EXCERPT from "Tough Love: Make Your Protagonist Suffer" by Randall Silvis in Many Genres, One Craft: Lessons in Writing Popular Fiction:
Elkin, the winner of two National Book Critics Circle Awards, for the novels George Mills and Mrs. Ted Bliss, was a consummate stylist, and, like most literary writers, more concerned with language and character than with plots. The darkly comic conflicts that drove his characters tended to be more internal than external. But in no way did that diminish his resolve (nor should it diminish yours) to create characters who are at risk.
Conflict is the heart and soul of story. This is true of every form of narrative, whether short fiction, long fiction, screenplay, stage play, narrative nonfiction or even narrative poem. Without conflict, there is no story.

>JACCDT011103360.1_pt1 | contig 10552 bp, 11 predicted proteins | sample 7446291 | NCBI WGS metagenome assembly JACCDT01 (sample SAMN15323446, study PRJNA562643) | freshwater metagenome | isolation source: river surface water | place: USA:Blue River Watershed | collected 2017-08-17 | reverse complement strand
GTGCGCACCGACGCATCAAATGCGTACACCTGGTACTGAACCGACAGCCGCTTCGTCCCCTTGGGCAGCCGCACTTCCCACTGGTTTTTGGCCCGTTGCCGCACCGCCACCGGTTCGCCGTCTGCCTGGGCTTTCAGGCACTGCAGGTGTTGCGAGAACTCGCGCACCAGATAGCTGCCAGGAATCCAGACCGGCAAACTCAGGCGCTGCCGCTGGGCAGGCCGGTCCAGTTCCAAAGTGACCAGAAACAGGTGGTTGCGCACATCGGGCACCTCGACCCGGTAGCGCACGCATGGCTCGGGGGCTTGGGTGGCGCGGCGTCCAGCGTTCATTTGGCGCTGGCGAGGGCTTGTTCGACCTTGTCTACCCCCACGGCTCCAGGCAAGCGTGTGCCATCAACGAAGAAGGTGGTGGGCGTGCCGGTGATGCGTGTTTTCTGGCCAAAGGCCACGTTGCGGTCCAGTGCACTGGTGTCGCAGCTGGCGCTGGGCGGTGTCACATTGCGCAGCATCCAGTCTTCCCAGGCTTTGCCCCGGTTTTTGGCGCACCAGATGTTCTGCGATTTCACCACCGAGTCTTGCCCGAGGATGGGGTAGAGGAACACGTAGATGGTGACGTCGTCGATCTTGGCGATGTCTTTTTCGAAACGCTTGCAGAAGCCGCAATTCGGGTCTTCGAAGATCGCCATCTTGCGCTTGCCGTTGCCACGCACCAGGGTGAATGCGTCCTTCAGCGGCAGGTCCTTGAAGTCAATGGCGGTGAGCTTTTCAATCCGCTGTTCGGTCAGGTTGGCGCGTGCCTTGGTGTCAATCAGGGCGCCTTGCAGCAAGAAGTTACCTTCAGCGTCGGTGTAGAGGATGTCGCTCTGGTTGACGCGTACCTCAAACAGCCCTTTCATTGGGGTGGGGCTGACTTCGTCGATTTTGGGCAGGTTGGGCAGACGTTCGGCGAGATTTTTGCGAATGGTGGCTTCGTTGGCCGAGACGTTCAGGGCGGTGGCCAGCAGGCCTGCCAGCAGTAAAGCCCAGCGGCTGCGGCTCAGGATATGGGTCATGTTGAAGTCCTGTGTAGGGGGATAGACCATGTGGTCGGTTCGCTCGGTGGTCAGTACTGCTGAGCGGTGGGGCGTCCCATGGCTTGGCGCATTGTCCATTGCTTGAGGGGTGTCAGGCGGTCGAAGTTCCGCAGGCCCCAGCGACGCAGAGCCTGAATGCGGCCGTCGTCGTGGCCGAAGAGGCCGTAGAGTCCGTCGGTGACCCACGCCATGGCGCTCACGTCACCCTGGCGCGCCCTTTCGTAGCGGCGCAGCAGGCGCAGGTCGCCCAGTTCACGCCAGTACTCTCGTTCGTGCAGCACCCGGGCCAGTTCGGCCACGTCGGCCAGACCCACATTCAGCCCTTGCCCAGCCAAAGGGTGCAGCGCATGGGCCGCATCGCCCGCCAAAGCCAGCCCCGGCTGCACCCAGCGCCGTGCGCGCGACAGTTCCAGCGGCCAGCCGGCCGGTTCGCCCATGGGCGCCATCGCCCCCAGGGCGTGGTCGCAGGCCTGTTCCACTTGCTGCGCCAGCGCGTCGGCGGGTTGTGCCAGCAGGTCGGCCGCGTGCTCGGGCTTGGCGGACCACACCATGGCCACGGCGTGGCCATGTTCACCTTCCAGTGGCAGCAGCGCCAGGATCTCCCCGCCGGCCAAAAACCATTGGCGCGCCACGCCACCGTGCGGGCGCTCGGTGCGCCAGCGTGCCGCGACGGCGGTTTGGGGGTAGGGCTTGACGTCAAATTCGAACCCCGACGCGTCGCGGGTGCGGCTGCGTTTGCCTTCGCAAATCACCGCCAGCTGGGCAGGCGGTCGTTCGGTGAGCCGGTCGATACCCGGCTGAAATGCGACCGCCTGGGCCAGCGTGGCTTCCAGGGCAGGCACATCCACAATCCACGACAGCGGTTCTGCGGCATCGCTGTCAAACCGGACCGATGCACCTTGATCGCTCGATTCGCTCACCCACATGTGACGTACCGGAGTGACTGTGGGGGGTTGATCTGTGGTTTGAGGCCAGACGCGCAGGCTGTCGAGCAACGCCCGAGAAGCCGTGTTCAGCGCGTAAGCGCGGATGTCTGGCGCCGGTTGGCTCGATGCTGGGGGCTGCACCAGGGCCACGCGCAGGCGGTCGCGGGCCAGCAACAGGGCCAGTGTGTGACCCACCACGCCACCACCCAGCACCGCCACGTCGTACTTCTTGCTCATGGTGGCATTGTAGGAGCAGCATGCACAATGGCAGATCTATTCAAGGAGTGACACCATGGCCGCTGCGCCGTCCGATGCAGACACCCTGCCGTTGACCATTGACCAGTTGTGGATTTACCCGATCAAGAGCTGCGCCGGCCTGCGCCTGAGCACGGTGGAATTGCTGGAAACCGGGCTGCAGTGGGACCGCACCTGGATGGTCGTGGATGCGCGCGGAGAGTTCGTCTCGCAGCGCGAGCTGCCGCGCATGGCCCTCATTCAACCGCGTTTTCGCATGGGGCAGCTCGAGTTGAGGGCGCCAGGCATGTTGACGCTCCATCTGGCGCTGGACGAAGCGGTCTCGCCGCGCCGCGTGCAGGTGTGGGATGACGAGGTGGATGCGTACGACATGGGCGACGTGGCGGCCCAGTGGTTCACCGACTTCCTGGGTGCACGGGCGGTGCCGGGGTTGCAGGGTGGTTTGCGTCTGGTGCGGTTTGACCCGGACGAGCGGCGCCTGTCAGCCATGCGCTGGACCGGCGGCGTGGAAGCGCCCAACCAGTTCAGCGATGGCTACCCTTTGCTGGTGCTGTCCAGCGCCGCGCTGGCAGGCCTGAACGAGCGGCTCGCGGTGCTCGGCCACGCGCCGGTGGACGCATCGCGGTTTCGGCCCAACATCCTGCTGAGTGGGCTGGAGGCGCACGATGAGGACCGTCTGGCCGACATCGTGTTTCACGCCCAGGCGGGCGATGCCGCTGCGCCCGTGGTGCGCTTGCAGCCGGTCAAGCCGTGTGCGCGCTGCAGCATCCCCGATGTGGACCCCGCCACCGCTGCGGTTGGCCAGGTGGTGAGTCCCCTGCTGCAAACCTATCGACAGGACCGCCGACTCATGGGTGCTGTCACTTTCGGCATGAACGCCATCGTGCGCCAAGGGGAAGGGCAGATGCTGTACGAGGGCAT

Randall Silvis is the author of 11 critically acclaimed books thus far: one collection of short fiction, nine novels, and one book of narrative nonfiction. A new suspense novel, The Boy Who Shoots Crows, is forthcoming from Penguin Books in late 2011, as is a short slipstream novel, Flying Fish, from PS Publishing (London) in the summer of 2011. In 2012 PS Publishing will release the short novel The Boy Who Learned That the Moon Is Cold. Silvis's literary awards include the Drue Heinz Literature Prize, two literature fellowships from the National Endowment for the Arts, a Fulbright Senior Scholar Research Grant to the Caribbean, an honorary Doctor of Letters degree, and six fellowships for his fiction, drama and screenplays from the Pennsylvania Council On the Arts. Look for a nonfiction book on the craft of writing to come from Silvis in the future. His blog can be found at http://randallsilvis.wordpress.com.